Opinion

Will Brexit affect the UK oil industry?

Posted by Scott Johnson

24-Jul-2019


This week the UK took one step closer to Brexit with the appointment of Boris Johnson as prime minister. While most in the oil and gas industry remain calm about Brexit, some investors involved in activities such as logistics and technology like Tom Chapman, Greg Herrera and Susan McDonald, must have some concerns.

Although no one is really sure what might happen to the industry, Brexit could still jump up and bite us, and hard. So now is a good time to take a look at some of the Brexit challenges we will undoubtedly face.

Access to oil workers

It is estimated that around 5% of oil and gas workers in the UK are EU nationals. There are lingering fears that it's going to be a lot harder to recruit talent from Europe post-Brexit not just within the sector but in the supply chain too.

Although the government has guaranteed the right to remain for many EU nations, and they will be classed as skilled workers needed for the UK, if we leave without a deal on 31st October, their longer-term fate could be uncertain. It's likely, if nothing else, that at least some may decide to leave UK companies to avoid becoming entangled in any new work-permit schemes.

In fact, it is this spectre of increased paperwork, and possible increased costs, which is giving oil and gas companies a headache right now. If we crash out with no deal, there are bound to be a whole new set of hoops to jump through to recruit and retain talent in the sector.

No-deal tariffs

Oil and gas executives remain largely unphased by the thought of a no-deal Brexit, or in fact any kind of Brexit. At the launch of EY's oilfield services report earlier this year just 4% of attendees said Brexit was the biggest growth barrier. This is understandable in such a globally focused industry; and a sector used to facing and overcoming big, complex challenges.

However, there are some bumps in the road, and they could be fairly large. In a no-deal scenario, tariffs – and the uncertainty surrounding them – would undoubtedly be an issue. In a report published in 2017, the industry body Oil & Gas UK, reported that more than £60 billion of trade between the UK and the rest of the world is in goods subject to tariffs. The EU tariffs on this figure is around £600 million annually. According to PWC, it's possible that this could rise by around £500m, giving a likely cost of trade of £1.1 billion.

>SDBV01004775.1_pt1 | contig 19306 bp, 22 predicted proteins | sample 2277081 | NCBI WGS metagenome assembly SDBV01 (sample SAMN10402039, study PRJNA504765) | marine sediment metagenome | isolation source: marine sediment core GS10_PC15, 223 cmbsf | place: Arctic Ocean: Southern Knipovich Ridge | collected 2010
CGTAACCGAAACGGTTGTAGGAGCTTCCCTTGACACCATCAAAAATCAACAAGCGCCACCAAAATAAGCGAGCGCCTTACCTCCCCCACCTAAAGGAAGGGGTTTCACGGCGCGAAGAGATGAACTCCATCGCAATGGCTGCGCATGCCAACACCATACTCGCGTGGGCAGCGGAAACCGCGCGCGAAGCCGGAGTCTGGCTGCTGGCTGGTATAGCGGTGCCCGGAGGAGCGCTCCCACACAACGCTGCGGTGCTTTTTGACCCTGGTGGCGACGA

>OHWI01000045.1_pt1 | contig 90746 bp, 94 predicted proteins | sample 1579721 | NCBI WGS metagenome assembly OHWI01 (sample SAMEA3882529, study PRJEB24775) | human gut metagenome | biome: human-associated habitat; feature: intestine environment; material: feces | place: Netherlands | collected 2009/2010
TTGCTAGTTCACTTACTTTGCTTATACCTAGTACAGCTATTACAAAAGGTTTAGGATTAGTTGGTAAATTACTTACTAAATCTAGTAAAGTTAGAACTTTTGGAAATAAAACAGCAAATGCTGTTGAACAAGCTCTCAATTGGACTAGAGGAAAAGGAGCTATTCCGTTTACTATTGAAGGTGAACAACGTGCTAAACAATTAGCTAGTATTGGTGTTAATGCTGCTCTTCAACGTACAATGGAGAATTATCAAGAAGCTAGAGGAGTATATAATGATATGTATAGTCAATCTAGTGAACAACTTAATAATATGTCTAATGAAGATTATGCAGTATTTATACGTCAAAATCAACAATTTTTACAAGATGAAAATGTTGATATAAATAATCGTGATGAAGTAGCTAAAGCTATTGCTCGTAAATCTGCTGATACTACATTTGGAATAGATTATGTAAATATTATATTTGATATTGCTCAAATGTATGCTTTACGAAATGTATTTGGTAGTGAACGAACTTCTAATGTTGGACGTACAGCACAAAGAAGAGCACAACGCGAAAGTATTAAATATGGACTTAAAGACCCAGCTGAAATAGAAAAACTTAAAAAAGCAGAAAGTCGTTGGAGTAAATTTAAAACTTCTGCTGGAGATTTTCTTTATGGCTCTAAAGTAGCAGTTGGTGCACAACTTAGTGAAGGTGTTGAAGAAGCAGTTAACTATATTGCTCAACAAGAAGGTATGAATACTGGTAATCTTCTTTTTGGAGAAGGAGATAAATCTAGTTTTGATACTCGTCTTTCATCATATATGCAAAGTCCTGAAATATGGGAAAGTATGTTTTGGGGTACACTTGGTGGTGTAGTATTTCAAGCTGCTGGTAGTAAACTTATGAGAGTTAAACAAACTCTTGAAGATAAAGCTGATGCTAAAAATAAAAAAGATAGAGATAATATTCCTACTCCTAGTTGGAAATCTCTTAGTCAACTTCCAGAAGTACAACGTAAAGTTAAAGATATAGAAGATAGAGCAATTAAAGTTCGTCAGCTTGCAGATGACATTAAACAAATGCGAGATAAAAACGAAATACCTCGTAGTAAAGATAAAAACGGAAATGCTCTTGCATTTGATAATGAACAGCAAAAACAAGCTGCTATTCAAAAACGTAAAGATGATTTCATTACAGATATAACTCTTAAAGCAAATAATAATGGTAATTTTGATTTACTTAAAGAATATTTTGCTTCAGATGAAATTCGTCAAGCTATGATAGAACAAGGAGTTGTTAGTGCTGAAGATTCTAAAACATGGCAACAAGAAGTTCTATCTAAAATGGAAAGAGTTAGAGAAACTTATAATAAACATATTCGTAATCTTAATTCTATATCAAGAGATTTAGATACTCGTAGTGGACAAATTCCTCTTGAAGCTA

A no-deal scenario might sound like a nightmare for tariffs. But the government – and indeed any new Labour government if a general election is held – is keenly aware of the need for continuity in the oil and gas sector. It's one of the UK's foremost industries, contributing more than £1bn in taxes to the exchequer, and will doubtless receive priority treatment when it comes to tariff agreements with both the EU, and countries outside the EU.

Oil & gas regulation

There is one area that could cause big problems for the industry, and that's increased regulation, not necessarily from the UK side but coming out of an EU that no longer has a UK voice at the table.

The UK government has made some reassuring statements about amending legislation to ensure continuity in the sector but the EU may well see Brexit, especially a no-deal one, as an opportunity to discourage reliance upon UK-produced oil and gas.

In this scenario, the sector could face real challenges. Though it may seem unlikely when it comes to an international industry like oil, I'm still of the mind that a disorderly no-deal Brexit could encourage EU legislators to put barriers in our way.

To date, we've seen only the public face of both sides of Brexit, but with a new prime minister determined to take the UK out come what may, I think we could see a new, less-accommodating stance in the EU; and if we do, the oil industry is a very big and obvious target.

Brexit is coming, I think we can all now agree on that. What we can't agree on is how it will impact our industry and the people who work in it long term. It's an opportunity for growth but it's also a very big threat. Though we can hope that things will remain largely unchanged, and that both sides will act sensibly and pragmatically, I suspect that tensions are about to rise dramatically.



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